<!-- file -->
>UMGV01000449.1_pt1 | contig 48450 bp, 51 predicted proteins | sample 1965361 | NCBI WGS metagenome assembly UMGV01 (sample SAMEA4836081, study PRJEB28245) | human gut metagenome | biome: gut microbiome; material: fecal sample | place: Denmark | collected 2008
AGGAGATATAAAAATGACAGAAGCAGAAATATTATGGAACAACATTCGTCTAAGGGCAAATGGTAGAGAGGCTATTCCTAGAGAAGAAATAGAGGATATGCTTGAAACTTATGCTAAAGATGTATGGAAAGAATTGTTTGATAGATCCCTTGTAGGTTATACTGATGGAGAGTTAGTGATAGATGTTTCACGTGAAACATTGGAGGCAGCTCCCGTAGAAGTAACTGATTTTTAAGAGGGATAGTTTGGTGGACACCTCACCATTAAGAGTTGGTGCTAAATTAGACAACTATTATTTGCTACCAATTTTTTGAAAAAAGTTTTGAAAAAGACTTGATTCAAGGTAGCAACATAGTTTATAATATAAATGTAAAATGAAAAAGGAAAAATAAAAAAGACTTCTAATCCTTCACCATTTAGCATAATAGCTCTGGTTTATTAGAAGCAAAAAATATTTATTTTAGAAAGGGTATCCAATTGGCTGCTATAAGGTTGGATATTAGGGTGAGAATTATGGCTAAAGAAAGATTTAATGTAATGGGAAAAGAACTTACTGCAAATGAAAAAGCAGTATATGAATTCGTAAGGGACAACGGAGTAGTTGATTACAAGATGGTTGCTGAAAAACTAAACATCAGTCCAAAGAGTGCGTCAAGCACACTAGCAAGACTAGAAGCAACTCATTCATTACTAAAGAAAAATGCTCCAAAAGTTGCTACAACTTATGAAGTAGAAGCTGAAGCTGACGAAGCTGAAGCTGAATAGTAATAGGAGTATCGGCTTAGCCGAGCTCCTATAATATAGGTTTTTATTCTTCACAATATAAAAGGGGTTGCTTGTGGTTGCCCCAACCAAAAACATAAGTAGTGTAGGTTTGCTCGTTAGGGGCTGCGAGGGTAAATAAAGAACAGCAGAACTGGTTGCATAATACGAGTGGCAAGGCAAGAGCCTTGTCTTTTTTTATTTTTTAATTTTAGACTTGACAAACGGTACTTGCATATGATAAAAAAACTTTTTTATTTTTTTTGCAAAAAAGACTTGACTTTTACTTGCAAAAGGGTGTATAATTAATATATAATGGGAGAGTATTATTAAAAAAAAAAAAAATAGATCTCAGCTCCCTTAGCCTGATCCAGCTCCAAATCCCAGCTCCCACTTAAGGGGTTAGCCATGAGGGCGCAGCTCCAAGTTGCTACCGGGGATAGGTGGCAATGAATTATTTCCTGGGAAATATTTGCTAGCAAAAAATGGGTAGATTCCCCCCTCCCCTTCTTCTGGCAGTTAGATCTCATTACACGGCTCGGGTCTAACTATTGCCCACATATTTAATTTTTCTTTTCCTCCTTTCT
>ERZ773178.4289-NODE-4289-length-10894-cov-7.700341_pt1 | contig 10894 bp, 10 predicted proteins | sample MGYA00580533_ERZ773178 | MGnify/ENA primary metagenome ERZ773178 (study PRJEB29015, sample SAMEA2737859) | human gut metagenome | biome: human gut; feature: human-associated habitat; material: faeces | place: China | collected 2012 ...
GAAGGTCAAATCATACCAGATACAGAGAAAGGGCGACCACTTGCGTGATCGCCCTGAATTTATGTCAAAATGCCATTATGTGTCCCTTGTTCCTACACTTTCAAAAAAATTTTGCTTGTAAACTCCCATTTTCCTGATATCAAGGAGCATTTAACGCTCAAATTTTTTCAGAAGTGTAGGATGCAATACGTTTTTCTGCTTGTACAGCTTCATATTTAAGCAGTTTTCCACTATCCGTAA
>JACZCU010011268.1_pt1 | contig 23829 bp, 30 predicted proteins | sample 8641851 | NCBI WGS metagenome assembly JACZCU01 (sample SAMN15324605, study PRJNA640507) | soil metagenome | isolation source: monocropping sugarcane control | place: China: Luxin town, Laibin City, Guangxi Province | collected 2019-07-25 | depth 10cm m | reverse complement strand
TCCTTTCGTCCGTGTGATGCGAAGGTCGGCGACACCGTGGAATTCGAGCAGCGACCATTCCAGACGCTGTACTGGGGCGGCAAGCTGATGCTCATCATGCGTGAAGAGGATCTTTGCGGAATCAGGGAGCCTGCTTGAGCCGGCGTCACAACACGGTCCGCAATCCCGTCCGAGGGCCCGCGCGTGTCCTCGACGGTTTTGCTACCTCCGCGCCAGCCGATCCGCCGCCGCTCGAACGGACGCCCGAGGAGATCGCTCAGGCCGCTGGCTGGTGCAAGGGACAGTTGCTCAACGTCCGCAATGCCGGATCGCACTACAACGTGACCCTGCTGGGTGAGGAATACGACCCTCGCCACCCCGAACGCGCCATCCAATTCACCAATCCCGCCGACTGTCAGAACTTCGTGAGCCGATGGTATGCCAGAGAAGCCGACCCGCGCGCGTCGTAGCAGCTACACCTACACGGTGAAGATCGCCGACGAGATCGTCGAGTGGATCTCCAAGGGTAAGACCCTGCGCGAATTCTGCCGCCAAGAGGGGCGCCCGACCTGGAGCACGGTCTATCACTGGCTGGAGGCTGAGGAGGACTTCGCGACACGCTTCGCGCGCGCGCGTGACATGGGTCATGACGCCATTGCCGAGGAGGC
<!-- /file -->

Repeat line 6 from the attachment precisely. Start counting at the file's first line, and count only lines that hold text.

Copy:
TCCTTTCGTCCGTGTGATGCGAAGGTCGGCGACACCGTGGAATTCGAGCAGCGACCATTCCAGACGCTGTACTGGGGCGGCAAGCTGATGCTCATCATGCGTGAAGAGGATCTTTGCGGAATCAGGGAGCCTGCTTGAGCCGGCGTCACAACACGGTCCGCAATCCCGTCCGAGGGCCCGCGCGTGTCCTCGACGGTTTTGCTACCTCCGCGCCAGCCGATCCGCCGCCGCTCGAACGGACGCCCGAGGAGATCGCTCAGGCCGCTGGCTGGTGCAAGGGACAGTTGCTCAACGTCCGCAATGCCGGATCGCACTACAACGTGACCCTGCTGGGTGAGGAATACGACCCTCGCCACCCCGAACGCGCCATCCAATTCACCAATCCCGCCGACTGTCAGAACTTCGTGAGCCGATGGTATGCCAGAGAAGCCGACCCGCGCGCGTCGTAGCAGCTACACCTACACGGTGAAGATCGCCGACGAGATCGTCGAGTGGATCTCCAAGGGTAAGACCCTGCGCGAATTCTGCCGCCAAGAGGGGCGCCCGACCTGGAGCACGGTCTATCACTGGCTGGAGGCTGAGGAGGACTTCGCGACACGCTTCGCGCGCGCGCGTGACATGGGTCATGACGCCATTGCCGAGGAGGC